People make judgments about you based on what they can find about you on the internet. This means the things you post (and what others post about you) on social media can have a real impact on key areas of your life, such as your career, your education, your finances, and even your relationships.
Luckily, there are several ways to safeguard your online reputation and put your best foot forward on social media.
1. Be your best self online
If you’ve ever spent any time on social media, then you’ve witnessed people calling other people names, threatening them, and generally being horrible. While it’s easy to condemn people who do these things, you shouldn’t assume you could never fall into this pattern of behavior yourself.
This is because the anonymity of online interactions prevents you from seeing how your words and actions affect the person or people you’re communicating with. As a result, you are free to step outside the bounds of propriety because there are few or no consequences to doing so.
To avoid acting badly online and preserve your online reputation, you should always think twice about a post before you publish it. Ask yourself: Is what I’m saying kind, necessary, helpful, or true?
If what you’re posting doesn’t meet these requirements, then don’t post it. This is because once you’ve posted something, it’s out of your hands. Even if you immediately regret your post and quickly delete it, someone else might have already taken a screenshot of it, which they can then spread across the internet.
2. Build your brand
Your social profiles are often where people will first encounter you. Therefore, if you’re looking for a new job, new clients, or a new romantic relationship, it’s important to ensure you’re making the best possible first impression.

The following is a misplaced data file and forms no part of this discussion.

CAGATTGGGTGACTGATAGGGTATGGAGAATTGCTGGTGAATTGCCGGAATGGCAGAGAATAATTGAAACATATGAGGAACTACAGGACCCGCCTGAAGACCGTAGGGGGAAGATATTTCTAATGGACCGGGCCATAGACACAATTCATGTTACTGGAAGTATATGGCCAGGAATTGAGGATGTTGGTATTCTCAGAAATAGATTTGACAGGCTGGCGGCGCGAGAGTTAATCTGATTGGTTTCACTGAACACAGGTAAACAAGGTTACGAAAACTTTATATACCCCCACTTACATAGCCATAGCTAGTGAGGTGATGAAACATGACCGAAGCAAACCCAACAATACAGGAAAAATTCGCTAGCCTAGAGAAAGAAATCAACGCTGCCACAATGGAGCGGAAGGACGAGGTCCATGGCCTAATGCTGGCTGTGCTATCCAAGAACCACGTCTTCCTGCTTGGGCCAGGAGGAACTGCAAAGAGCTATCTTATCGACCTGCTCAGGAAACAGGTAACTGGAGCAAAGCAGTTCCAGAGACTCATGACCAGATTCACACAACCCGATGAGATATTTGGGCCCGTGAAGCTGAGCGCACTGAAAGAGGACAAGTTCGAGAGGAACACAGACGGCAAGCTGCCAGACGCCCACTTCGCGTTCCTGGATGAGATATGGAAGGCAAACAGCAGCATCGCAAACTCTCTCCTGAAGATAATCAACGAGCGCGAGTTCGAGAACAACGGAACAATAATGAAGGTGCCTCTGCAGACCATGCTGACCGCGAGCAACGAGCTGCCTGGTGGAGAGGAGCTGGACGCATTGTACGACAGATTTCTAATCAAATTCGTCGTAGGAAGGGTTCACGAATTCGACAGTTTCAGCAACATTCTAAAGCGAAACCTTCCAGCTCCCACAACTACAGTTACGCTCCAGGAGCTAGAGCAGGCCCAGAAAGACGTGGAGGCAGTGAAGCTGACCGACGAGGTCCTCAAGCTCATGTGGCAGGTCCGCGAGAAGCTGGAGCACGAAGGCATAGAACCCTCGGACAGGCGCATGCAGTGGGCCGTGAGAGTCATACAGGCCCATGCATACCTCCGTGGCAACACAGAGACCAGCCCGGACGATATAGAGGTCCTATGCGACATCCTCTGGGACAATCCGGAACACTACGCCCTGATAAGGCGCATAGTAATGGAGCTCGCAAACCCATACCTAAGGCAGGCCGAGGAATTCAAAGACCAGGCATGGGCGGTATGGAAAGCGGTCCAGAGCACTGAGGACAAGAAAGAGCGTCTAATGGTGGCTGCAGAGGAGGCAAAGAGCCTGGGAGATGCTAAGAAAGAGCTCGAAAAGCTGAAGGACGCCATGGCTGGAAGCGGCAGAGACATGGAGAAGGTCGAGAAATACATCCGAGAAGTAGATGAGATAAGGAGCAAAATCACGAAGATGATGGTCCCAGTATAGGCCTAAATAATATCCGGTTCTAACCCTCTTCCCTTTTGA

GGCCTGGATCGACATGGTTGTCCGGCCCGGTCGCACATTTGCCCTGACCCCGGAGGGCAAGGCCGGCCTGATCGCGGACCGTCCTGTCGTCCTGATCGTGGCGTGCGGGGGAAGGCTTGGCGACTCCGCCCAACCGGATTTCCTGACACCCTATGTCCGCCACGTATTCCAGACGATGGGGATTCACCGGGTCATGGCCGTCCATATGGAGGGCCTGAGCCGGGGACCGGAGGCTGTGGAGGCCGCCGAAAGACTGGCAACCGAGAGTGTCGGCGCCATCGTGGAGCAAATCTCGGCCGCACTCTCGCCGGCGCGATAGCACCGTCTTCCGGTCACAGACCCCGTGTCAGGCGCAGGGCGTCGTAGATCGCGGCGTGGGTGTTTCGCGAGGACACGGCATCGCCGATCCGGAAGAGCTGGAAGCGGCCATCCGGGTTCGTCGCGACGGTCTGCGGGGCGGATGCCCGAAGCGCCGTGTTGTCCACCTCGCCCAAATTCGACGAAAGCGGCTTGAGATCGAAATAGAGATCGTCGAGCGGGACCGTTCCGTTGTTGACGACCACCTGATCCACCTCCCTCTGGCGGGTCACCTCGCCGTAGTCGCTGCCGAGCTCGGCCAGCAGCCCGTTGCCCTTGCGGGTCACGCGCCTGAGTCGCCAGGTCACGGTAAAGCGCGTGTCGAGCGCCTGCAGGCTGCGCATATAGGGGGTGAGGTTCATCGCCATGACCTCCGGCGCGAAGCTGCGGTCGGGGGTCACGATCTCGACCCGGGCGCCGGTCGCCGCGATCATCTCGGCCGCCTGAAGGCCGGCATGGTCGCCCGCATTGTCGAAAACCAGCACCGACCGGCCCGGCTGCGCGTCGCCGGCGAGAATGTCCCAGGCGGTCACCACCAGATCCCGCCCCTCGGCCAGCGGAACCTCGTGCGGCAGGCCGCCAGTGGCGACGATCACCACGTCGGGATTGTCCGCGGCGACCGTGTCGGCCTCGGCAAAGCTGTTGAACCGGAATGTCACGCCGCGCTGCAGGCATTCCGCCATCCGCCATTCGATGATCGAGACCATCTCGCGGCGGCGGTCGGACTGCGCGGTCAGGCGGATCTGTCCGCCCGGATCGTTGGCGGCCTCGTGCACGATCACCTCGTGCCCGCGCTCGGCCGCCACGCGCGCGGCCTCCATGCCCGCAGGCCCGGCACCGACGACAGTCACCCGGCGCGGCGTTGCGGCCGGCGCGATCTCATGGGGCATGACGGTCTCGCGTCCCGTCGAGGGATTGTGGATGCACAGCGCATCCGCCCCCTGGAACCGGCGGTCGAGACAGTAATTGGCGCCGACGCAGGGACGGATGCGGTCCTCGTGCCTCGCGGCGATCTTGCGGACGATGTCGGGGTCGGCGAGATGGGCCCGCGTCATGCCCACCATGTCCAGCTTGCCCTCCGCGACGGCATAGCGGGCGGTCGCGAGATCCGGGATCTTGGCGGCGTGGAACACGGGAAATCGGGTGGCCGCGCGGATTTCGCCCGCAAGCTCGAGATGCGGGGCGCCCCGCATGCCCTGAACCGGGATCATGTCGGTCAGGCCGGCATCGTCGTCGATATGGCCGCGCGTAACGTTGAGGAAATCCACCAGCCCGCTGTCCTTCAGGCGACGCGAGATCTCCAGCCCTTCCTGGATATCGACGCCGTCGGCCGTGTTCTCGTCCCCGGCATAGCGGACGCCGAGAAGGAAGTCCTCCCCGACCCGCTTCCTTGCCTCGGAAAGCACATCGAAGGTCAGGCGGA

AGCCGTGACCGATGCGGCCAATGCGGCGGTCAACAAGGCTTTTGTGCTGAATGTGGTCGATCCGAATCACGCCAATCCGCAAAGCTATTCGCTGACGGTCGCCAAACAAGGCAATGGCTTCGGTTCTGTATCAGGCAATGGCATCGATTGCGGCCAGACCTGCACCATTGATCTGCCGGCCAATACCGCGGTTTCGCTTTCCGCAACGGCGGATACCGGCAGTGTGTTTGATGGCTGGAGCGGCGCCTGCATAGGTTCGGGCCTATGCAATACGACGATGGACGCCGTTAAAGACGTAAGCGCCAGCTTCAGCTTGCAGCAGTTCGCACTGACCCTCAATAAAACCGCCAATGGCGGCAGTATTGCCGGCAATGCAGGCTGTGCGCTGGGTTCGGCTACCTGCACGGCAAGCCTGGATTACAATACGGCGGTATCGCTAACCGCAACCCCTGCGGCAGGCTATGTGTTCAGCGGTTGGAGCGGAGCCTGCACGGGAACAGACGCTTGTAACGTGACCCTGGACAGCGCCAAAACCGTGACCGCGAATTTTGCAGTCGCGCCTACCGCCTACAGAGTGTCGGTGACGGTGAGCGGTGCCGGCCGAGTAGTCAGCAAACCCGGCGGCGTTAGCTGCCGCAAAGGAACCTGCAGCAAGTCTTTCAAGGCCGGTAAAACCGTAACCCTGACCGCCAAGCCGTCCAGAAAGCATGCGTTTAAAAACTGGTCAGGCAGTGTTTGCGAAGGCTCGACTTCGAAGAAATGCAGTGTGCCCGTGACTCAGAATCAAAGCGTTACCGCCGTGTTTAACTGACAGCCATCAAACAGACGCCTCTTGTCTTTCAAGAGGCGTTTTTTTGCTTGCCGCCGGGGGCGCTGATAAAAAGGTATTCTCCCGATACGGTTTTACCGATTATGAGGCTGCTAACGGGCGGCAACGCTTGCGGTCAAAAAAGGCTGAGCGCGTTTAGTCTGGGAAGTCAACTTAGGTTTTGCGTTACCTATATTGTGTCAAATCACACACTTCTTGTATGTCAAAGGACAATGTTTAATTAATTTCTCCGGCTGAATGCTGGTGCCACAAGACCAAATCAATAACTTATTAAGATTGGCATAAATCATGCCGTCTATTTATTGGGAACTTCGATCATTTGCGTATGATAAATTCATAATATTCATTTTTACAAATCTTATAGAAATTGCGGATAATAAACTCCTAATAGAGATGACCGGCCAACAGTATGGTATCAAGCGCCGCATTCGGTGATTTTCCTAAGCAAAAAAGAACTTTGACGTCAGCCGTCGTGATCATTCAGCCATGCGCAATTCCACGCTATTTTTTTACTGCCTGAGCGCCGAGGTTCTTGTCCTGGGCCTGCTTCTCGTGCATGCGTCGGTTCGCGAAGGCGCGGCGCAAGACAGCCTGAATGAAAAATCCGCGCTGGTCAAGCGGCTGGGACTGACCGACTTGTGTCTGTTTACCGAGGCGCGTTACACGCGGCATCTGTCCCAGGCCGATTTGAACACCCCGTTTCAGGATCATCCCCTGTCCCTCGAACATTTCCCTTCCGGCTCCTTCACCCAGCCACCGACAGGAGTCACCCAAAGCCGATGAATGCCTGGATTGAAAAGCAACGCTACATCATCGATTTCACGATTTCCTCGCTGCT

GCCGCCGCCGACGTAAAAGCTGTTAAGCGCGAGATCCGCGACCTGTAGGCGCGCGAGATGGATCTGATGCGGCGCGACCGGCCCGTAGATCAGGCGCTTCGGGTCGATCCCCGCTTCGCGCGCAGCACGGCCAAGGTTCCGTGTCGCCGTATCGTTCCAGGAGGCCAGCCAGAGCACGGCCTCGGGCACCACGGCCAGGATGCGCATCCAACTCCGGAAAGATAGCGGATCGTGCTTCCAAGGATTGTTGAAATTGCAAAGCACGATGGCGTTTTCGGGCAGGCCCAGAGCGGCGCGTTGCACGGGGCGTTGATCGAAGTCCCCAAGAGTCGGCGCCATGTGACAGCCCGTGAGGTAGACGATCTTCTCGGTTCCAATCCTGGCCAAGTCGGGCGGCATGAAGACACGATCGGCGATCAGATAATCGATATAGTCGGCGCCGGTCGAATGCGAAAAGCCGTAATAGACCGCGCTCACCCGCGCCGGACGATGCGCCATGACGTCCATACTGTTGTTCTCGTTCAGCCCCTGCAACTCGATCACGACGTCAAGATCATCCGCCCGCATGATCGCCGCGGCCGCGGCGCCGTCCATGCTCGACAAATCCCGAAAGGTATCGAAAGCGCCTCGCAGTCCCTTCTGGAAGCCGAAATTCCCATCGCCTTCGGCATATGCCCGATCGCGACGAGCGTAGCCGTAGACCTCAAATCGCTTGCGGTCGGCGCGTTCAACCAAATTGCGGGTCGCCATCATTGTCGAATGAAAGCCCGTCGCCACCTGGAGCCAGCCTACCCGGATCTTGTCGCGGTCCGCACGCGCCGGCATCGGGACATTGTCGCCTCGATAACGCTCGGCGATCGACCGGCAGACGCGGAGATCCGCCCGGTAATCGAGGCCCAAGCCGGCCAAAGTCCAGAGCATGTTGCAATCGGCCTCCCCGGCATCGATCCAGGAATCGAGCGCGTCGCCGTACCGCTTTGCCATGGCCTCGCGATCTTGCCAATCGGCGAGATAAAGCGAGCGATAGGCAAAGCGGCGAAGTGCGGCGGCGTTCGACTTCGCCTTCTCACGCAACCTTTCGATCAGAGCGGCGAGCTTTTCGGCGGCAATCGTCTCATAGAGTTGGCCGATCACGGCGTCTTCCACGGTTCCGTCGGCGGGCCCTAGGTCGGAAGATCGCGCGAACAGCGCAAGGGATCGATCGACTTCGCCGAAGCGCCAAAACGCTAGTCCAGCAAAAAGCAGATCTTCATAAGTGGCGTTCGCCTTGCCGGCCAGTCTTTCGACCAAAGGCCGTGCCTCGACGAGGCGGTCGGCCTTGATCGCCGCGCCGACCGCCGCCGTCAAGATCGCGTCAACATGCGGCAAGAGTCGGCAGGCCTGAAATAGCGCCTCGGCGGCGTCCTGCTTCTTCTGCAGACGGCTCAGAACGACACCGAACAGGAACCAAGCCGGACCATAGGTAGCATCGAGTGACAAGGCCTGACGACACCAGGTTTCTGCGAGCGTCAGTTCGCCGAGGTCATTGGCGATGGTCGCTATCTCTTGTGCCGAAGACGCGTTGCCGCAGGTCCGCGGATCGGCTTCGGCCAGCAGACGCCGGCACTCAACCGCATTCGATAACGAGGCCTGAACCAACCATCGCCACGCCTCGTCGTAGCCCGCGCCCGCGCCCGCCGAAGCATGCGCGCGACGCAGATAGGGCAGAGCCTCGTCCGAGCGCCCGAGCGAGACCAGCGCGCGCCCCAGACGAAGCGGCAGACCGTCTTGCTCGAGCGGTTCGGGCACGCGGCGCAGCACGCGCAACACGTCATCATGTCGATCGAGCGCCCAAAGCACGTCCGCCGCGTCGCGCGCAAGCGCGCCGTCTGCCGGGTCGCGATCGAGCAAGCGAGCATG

One way to do this is to create a compelling personal brand and then use it consistently. This means using the same profile photo, colors, and messaging across all your social channels. This way, when someone finds you on Facebook, they’ll instantly recognize you when they encounter you on LinkedIn.
When coming up with your brand, ask yourself the following questions:
- What are your strengths?
- What do you have to offer that other people don’t?
- Who is the audience that you are trying to reach?
For example, if you’re looking for a job in finance and the audience you’re trying to reach is hiring managers at financial institutions, then you’d make sure all your profiles contain a brand statement that summarizes your unique value proposition and a short bio that tells the story of your career journey. In the bio, you’d highlights your skills and explain the qualities that make you the perfect candidate for an open position.
Once you’ve done that, you need to ensure that every post on your timeline reflects well on you and promotes your brand.
3. Clean up your profiles
Have you ever been so impressed with someone you’ve heard about, only to look that person up on Twitter and see tweets that make you rethink your previous opinion? This is what happens when you aren’t careful about what you post.
Social posts don’t necessarily have to contain offensive jokes or vicious political diatribes to be off-putting. They might just be off-topic for what you are known for. For example, a person who’s built his brand as a chef will dilute his brand and disappoint many of his followers if he starts trashing a recently released movie instead of providing the cooking tips his followers expect.
To ensure your social media activity doesn’t unintentionally damage your reputation, you need to thoroughly audit your social timelines to see if there’s anything in your posts and comments that might detract from the image you’re trying to project.
Some things to watch out for include:
- Inappropriate photos of you or other people
- Poor grammar and spelling
- Complaints about your boss or coworkers
- Evidence of drug use or excessive alcohol use
- Articles you haven’t vetted for truthfulness
- Angry responses to other people’s comments or posts
- Too much personal information